The Minister for Health (Mr. Gerald Malone): My response to the debate will certainly have a compact layout. I welcome the debate and I have listened to as many contributions as possible. They have been extremely useful. I place even more congratulations on the shoulders of my hon. Friend the Member for Chislehurst (Mr. Sims). My hon. Friend shakes his head. No doubt that is because he has had so many congratulations that he finds them overwhelming. They were offered not just on his success in the ballot but on the sensible and constructive way in which he produced his arguments and presented his case. I extend that compliment to the hon. Members for Southwark and Bermondsey (Mr. Hughes) and for Dulwich (Ms Jowell).

The arguments are in the public domain. As the hon. Member for Southwark and Bermondsey rightly said, at this point in the consultation process, the matter is being debated in the House. I can give the hon. Gentleman the assurance that he and other Members sought. Of course Ministers will listen carefully to all views, including those expressed in the debate, and not just to those expressed during the consultation process.

I visited both Guy's and St. Thomas's before consultation commenced. I am pleased to see the hon. Member for Vauxhall (Ms Hoey) in her place. When I visited St. Thomas's, she was also there. I have taken every care to ensure that the fullest possible attention has been given to all the matters that have been raised in the debate. I shall continue to do that, and I know that my right hon. Friend the Secretary of State for Health will look carefully at what has been said in the debate before making final decisions.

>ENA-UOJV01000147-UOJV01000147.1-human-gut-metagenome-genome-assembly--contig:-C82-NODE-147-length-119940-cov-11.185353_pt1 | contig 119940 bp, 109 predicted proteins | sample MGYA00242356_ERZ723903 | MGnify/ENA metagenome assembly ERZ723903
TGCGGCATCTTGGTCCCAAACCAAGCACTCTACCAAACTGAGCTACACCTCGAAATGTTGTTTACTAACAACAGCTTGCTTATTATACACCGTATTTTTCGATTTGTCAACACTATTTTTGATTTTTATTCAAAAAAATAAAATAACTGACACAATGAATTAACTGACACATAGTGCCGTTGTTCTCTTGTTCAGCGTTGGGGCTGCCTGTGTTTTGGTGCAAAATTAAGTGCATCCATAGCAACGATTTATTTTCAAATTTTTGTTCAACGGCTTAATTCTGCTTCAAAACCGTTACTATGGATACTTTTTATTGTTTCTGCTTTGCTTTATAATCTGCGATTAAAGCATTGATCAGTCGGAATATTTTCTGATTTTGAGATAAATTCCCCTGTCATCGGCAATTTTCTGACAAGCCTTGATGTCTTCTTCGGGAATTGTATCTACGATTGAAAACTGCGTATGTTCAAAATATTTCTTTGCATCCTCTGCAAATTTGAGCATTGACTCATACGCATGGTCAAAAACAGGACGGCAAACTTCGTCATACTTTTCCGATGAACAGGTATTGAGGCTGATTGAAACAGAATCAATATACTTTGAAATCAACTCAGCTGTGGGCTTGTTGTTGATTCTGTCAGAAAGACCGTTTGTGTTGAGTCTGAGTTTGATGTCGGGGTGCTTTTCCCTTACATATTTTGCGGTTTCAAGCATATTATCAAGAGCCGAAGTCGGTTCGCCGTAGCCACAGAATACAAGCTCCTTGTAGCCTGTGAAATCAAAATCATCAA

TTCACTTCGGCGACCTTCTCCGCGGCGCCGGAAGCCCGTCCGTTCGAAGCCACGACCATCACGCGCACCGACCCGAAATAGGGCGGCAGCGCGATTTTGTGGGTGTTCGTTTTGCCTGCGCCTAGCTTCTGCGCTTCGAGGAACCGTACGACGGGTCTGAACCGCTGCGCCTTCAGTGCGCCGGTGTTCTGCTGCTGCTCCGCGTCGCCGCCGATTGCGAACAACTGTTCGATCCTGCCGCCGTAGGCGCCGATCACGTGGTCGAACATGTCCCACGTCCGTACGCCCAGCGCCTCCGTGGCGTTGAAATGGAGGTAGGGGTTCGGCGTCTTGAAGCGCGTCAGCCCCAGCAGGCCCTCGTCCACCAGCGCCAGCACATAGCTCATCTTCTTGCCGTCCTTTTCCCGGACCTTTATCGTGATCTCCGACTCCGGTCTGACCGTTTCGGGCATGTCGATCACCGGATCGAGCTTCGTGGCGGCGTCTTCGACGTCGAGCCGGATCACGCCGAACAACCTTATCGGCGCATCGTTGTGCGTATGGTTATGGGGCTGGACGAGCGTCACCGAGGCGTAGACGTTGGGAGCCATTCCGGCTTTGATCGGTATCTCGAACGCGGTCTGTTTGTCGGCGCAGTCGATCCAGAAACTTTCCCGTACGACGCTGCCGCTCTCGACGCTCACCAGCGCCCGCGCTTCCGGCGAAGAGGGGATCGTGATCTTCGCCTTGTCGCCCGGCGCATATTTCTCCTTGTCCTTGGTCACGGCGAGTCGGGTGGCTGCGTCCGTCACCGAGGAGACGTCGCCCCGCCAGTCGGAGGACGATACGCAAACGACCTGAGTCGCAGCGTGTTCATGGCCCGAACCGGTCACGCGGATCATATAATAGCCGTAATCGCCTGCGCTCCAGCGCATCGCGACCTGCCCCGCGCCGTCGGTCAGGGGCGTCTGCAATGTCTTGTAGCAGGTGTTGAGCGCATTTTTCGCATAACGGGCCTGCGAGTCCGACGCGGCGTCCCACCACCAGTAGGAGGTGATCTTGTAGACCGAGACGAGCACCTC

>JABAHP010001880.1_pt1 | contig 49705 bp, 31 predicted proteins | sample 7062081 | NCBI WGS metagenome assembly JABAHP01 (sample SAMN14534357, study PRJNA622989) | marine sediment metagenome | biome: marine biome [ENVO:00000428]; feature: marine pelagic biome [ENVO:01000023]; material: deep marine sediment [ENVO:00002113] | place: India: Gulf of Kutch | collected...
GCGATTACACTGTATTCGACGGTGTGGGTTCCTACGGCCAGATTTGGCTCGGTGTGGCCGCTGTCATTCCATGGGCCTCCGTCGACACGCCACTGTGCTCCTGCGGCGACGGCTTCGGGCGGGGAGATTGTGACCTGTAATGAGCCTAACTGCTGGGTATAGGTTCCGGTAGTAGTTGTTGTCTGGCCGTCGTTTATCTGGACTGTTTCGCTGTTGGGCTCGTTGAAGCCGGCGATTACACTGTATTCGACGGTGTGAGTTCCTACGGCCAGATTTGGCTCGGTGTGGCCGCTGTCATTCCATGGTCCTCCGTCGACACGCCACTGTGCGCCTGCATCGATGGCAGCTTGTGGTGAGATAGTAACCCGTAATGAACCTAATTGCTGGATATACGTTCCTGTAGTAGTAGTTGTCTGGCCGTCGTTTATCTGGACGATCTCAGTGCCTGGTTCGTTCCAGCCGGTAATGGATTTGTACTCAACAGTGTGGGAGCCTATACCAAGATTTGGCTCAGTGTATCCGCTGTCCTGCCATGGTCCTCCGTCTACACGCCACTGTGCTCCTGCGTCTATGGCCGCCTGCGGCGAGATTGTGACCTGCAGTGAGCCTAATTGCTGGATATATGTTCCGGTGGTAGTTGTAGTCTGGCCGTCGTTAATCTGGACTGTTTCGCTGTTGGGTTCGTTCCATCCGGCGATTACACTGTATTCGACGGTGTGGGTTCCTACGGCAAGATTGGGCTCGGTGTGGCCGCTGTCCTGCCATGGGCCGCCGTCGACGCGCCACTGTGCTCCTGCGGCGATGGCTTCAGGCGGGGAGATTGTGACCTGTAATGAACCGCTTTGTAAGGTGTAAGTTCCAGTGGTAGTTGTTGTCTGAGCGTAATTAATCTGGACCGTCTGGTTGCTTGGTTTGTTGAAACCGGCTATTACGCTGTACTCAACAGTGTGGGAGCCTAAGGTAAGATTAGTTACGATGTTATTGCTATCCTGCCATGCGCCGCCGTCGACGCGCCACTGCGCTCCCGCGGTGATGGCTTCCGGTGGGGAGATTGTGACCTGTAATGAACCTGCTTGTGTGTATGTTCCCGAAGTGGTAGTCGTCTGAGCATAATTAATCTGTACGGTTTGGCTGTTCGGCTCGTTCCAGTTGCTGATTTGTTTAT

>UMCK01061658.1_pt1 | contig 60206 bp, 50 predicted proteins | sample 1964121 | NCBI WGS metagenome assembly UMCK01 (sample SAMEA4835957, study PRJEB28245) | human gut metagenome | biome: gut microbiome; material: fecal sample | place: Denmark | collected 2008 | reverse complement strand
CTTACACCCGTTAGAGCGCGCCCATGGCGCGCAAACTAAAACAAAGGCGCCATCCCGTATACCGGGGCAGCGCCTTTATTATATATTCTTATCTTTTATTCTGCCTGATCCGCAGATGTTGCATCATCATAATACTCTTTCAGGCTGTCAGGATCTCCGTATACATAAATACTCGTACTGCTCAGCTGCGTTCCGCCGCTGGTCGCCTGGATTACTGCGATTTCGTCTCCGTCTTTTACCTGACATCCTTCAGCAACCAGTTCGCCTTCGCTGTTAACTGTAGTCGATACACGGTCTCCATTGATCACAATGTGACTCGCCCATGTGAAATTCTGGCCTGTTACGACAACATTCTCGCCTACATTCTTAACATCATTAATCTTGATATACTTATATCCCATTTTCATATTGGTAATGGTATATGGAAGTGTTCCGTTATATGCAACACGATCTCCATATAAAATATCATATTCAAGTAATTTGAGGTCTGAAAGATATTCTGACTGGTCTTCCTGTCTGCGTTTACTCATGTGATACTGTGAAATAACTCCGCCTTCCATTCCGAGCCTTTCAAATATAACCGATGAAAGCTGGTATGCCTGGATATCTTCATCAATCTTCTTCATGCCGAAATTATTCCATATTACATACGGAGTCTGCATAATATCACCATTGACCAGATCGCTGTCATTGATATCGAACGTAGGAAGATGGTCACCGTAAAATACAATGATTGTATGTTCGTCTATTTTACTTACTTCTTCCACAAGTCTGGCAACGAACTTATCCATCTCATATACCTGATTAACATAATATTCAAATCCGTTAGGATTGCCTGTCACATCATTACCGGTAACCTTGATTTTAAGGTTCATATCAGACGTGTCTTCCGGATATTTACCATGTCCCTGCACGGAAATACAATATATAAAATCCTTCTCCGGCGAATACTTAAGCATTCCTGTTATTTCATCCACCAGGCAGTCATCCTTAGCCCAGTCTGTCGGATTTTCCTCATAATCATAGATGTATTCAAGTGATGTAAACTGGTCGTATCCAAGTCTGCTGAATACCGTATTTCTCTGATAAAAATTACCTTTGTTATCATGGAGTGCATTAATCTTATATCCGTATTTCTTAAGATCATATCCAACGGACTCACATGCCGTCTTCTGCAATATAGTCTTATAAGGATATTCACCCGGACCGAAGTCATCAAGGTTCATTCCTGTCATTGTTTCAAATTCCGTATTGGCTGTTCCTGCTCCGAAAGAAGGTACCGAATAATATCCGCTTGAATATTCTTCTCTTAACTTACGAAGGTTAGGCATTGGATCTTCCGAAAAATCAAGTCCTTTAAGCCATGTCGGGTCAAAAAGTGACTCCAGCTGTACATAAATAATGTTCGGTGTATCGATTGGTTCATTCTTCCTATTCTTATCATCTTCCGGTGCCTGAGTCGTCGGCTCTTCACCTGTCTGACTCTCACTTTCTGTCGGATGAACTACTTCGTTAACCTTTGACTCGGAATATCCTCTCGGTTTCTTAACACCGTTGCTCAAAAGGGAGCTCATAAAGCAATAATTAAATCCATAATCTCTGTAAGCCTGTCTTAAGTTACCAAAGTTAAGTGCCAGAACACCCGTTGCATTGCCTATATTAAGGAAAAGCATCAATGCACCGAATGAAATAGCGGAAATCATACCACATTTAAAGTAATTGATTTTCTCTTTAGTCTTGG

I have a number of points about the overall aim of our health policies in London. Basically, they are to improve the quality of patient services and the health of Londoners. In particular, they aim to improve family doctor and other community health services so that Londoners may enjoy the access, level of provision and standards of excellence that are common elsewhere.

They will enable hospitals to respond to the changing demands of an aging and shifting population and to the rising expectation and medical advances that we all know. They also aim to preserve and enhance London's international reputation, about which my hon. Friend the Member for Reading, East (Sir G. Vaughan) spoke, for treatment teaching and research by concentrating facilities